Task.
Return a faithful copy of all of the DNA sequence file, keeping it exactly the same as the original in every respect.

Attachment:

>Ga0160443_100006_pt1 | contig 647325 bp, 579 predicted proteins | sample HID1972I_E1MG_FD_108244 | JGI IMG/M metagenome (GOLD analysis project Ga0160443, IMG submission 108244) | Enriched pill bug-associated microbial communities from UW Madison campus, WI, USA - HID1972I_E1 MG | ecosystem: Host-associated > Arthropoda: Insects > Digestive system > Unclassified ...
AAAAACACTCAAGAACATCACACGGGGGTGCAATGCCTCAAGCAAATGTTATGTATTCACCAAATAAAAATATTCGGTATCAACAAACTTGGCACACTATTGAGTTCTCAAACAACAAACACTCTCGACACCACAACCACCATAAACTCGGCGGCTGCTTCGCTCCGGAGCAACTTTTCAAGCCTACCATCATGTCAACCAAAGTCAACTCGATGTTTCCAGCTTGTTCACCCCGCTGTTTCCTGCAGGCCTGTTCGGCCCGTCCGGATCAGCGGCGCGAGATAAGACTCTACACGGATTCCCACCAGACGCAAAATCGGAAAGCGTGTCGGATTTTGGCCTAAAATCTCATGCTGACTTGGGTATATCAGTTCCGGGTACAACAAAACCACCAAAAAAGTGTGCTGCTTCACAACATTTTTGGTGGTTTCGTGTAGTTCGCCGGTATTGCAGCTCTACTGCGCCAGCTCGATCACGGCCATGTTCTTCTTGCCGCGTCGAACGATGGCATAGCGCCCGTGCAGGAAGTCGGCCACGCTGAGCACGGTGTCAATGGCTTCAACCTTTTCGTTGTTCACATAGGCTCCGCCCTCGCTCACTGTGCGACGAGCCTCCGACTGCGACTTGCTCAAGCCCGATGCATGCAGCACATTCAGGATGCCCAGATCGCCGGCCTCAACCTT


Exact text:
>Ga0160443_100006_pt1 | contig 647325 bp, 579 predicted proteins | sample HID1972I_E1MG_FD_108244 | JGI IMG/M metagenome (GOLD analysis project Ga0160443, IMG submission 108244) | Enriched pill bug-associated microbial communities from UW Madison campus, WI, USA - HID1972I_E1 MG | ecosystem: Host-associated > Arthropoda: Insects > Digestive system > Unclassified ...
AAAAACACTCAAGAACATCACACGGGGGTGCAATGCCTCAAGCAAATGTTATGTATTCACCAAATAAAAATATTCGGTATCAACAAACTTGGCACACTATTGAGTTCTCAAACAACAAACACTCTCGACACCACAACCACCATAAACTCGGCGGCTGCTTCGCTCCGGAGCAACTTTTCAAGCCTACCATCATGTCAACCAAAGTCAACTCGATGTTTCCAGCTTGTTCACCCCGCTGTTTCCTGCAGGCCTGTTCGGCCCGTCCGGATCAGCGGCGCGAGATAAGACTCTACACGGATTCCCACCAGACGCAAAATCGGAAAGCGTGTCGGATTTTGGCCTAAAATCTCATGCTGACTTGGGTATATCAGTTCCGGGTACAACAAAACCACCAAAAAAGTGTGCTGCTTCACAACATTTTTGGTGGTTTCGTGTAGTTCGCCGGTATTGCAGCTCTACTGCGCCAGCTCGATCACGGCCATGTTCTTCTTGCCGCGTCGAACGATGGCATAGCGCCCGTGCAGGAAGTCGGCCACGCTGAGCACGGTGTCAATGGCTTCAACCTTTTCGTTGTTCACATAGGCTCCGCCCTCGCTCACTGTGCGACGAGCCTCCGACTGCGACTTGCTCAAGCCCGATGCATGCAGCACATTCAGGATGCCCAGATCGCCGGCCTCAACCTT